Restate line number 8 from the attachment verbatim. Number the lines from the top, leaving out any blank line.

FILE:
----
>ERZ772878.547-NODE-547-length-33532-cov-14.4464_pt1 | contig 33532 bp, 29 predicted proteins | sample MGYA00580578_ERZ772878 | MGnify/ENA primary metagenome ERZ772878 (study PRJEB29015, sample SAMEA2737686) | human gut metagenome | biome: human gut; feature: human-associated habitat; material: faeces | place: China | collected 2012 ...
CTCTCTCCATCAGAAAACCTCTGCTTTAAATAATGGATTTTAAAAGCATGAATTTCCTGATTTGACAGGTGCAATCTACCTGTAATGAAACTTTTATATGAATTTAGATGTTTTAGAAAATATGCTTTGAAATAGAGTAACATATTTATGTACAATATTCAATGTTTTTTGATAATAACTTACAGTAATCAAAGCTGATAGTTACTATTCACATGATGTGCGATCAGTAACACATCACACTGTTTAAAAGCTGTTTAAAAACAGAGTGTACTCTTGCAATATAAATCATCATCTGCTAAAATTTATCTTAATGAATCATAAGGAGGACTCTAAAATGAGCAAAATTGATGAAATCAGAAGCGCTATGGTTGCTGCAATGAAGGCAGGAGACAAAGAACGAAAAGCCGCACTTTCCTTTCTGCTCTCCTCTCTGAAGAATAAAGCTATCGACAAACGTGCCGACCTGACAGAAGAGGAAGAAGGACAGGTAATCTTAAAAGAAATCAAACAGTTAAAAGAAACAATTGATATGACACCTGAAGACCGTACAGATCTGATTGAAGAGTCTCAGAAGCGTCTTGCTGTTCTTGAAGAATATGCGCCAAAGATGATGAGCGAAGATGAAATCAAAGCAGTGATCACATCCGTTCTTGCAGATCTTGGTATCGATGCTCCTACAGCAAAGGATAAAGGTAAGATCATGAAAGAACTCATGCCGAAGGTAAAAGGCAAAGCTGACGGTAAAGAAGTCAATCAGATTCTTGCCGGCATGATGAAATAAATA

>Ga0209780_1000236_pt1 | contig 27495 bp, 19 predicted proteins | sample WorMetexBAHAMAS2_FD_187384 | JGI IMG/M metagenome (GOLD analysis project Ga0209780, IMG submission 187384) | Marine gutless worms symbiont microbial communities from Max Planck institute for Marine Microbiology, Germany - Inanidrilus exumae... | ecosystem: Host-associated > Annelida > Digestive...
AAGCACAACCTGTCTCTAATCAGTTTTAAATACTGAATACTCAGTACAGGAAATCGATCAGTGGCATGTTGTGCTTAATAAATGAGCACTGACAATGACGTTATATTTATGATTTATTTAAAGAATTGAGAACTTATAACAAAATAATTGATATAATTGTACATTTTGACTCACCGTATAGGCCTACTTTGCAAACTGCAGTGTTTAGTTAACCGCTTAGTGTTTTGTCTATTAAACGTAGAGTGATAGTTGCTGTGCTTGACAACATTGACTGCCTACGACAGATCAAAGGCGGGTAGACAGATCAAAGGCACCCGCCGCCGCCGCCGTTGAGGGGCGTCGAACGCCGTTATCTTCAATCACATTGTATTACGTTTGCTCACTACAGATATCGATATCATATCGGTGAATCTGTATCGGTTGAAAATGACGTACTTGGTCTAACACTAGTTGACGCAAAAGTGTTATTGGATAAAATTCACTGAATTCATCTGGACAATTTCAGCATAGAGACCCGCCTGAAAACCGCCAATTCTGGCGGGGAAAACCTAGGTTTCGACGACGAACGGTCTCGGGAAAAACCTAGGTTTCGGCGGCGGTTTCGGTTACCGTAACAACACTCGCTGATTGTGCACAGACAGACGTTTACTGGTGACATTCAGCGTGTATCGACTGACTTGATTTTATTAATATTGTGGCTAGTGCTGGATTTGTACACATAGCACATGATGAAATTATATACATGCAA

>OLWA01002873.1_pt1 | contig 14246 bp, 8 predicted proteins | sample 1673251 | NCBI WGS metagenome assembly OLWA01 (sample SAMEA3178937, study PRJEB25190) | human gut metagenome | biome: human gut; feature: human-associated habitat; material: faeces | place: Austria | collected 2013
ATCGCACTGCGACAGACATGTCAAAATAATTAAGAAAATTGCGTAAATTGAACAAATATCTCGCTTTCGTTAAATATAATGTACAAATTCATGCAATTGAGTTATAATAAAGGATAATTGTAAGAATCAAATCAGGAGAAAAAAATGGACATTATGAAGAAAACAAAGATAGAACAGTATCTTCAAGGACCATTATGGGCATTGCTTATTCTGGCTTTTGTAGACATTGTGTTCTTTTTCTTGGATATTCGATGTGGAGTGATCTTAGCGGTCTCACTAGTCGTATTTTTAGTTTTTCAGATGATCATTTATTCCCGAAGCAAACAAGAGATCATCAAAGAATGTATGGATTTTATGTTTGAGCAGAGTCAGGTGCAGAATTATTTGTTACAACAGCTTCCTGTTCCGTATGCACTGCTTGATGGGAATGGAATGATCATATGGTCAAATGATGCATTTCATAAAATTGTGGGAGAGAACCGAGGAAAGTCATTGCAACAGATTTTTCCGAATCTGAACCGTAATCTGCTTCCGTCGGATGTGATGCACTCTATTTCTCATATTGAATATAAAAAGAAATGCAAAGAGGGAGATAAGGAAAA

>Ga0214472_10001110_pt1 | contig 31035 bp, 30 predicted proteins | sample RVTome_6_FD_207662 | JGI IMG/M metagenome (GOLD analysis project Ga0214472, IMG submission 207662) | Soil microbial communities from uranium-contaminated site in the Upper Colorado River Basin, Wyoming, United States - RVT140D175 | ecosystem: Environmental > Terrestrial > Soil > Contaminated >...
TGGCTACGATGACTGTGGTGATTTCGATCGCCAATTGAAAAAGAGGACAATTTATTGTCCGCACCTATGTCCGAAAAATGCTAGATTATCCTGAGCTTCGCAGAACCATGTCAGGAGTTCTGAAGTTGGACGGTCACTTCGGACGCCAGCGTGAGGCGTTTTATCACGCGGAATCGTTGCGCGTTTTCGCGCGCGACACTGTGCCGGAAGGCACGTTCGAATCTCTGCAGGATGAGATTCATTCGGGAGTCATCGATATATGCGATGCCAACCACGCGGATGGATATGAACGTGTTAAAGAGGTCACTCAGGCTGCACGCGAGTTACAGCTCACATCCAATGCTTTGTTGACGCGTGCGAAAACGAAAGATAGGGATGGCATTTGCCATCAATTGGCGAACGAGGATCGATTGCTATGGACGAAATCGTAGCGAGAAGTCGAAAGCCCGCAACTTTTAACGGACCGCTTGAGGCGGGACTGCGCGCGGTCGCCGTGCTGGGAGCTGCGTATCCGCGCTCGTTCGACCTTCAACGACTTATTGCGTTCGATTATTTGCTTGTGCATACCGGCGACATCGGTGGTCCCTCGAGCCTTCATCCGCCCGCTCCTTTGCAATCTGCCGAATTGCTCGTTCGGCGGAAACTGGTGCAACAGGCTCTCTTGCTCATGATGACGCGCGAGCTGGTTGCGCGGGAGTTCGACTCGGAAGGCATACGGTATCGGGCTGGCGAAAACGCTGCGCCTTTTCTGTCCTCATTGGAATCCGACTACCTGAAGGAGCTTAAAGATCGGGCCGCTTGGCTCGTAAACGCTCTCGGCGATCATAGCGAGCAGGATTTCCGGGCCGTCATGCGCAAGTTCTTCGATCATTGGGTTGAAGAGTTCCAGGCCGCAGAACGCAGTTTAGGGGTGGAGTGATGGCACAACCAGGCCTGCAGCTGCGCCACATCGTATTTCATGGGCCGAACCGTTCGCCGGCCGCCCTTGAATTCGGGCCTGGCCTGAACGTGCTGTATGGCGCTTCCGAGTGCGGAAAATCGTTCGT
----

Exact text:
TGGCTACGATGACTGTGGTGATTTCGATCGCCAATTGAAAAAGAGGACAATTTATTGTCCGCACCTATGTCCGAAAAATGCTAGATTATCCTGAGCTTCGCAGAACCATGTCAGGAGTTCTGAAGTTGGACGGTCACTTCGGACGCCAGCGTGAGGCGTTTTATCACGCGGAATCGTTGCGCGTTTTCGCGCGCGACACTGTGCCGGAAGGCACGTTCGAATCTCTGCAGGATGAGATTCATTCGGGAGTCATCGATATATGCGATGCCAACCACGCGGATGGATATGAACGTGTTAAAGAGGTCACTCAGGCTGCACGCGAGTTACAGCTCACATCCAATGCTTTGTTGACGCGTGCGAAAACGAAAGATAGGGATGGCATTTGCCATCAATTGGCGAACGAGGATCGATTGCTATGGACGAAATCGTAGCGAGAAGTCGAAAGCCCGCAACTTTTAACGGACCGCTTGAGGCGGGACTGCGCGCGGTCGCCGTGCTGGGAGCTGCGTATCCGCGCTCGTTCGACCTTCAACGACTTATTGCGTTCGATTATTTGCTTGTGCATACCGGCGACATCGGTGGTCCCTCGAGCCTTCATCCGCCCGCTCCTTTGCAATCTGCCGAATTGCTCGTTCGGCGGAAACTGGTGCAACAGGCTCTCTTGCTCATGATGACGCGCGAGCTGGTTGCGCGGGAGTTCGACTCGGAAGGCATACGGTATCGGGCTGGCGAAAACGCTGCGCCTTTTCTGTCCTCATTGGAATCCGACTACCTGAAGGAGCTTAAAGATCGGGCCGCTTGGCTCGTAAACGCTCTCGGCGATCATAGCGAGCAGGATTTCCGGGCCGTCATGCGCAAGTTCTTCGATCATTGGGTTGAAGAGTTCCAGGCCGCAGAACGCAGTTTAGGGGTGGAGTGATGGCACAACCAGGCCTGCAGCTGCGCCACATCGTATTTCATGGGCCGAACCGTTCGCCGGCCGCCCTTGAATTCGGGCCTGGCCTGAACGTGCTGTATGGCGCTTCCGAGTGCGGAAAATCGTTCGT